I’m excited about connecting with others who love architecture as much as I do. My experience tells me there are many of you out there. Whenever meeting someone new, and that favourite of get to know you question comes up: “what do you do?” I still, after being an architect for 15 years, love how I always get such enthusiastic responses to my answer. It’s the sort of thing parking inspectors must dream of. I feel we all dream of having that perfect home one day, so when my answer lights up their faces, I’m certain they have briefly drifted off into imagining that perfect home of theirs… The conversation almost always then follows on to “do you watch Grand Designs?” I do, but that’s for a future blog.
In getting such reactions, I thought it a good place to start this blog with why the “dream home” holds such a big place in our hearts? I’ll begin with my theory and hope to hear your thoughts too.
For me it’s summed up perfectly in that wonderful Australian film “The Castle”. Amongst many great lines, the one that stuck with me most was from Darryl Kerrigan: “It’s not a house, it’s a home”. I’ve always felt there is a huge difference between the two. A house is made of bricks and mortar; it’s the physical entity that provides one of our most basic human needs, shelter. In contrast to this a home is how we make that shelter our own, and the emotional connection we form with it in doing so. More than a place to keep us and our possessions dry, it is a witness to our lives, and onto its walls are imprinted our memories.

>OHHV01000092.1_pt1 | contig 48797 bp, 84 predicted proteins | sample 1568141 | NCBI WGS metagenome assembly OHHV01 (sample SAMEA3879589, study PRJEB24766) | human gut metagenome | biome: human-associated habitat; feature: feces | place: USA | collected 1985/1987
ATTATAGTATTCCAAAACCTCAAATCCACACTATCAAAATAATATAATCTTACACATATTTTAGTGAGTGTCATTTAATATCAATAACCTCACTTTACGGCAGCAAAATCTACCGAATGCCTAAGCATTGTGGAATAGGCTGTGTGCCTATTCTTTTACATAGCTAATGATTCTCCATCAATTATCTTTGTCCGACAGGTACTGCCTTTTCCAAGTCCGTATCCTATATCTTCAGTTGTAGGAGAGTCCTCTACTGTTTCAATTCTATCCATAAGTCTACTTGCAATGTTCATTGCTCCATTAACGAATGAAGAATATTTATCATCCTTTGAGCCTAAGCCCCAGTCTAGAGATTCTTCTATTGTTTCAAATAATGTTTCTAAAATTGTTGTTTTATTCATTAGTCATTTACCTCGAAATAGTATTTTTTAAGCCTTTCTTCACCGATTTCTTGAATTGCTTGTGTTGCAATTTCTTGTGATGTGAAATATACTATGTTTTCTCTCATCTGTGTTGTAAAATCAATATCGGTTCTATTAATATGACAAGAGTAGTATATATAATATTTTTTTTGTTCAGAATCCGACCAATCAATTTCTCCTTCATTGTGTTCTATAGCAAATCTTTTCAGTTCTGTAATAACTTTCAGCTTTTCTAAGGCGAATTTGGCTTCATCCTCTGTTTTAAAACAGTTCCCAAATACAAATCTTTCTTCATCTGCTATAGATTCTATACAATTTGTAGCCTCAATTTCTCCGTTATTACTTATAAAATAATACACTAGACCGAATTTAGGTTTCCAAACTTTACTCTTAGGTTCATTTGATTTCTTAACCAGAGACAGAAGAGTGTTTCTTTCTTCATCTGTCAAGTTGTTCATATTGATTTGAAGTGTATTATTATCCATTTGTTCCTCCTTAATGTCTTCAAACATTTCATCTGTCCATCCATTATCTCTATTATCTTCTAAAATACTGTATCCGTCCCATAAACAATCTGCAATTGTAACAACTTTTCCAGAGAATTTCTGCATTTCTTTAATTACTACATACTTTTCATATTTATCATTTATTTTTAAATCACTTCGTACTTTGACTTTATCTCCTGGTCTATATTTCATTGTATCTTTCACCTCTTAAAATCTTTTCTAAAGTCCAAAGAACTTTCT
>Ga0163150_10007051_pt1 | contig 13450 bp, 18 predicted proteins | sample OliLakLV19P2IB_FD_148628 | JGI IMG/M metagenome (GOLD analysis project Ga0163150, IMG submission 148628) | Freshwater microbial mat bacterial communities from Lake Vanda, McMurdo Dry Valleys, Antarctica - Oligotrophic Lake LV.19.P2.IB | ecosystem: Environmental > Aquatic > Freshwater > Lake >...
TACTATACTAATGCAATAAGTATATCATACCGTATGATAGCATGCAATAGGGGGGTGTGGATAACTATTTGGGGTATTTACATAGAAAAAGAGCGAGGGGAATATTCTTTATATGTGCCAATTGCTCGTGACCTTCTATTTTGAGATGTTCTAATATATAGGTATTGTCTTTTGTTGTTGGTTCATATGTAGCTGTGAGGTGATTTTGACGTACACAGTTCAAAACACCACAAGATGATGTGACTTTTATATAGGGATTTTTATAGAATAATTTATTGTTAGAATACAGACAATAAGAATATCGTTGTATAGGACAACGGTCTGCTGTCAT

Our homes reflect us. Whenever someone walks into your home for the first time, like it or not, they are learning about you. Our belongings, books, furniture etc we choose to have around us, is communicating your taste, who you are and what you are about. Some of these items, if special enough, may even end up “going straight to the pool room!”
I know when I move into a new house I find myself feeling very sentimental. Of course there is a great excitement of a new place to decorate and make mine, but it’s always mixed with a touch of sadness as to what I leave behind. I literally need to walk around and say goodbye to the home I am leaving, as for that time I spent there, it became a part of me.
This leads me to my passion and what I am all about, the positive effect great architecture, in particular great homes, can have on our lives.
I welcome and look forward to your contributions to my ongoing discussion, in this my virtual lounge room (north facing of course).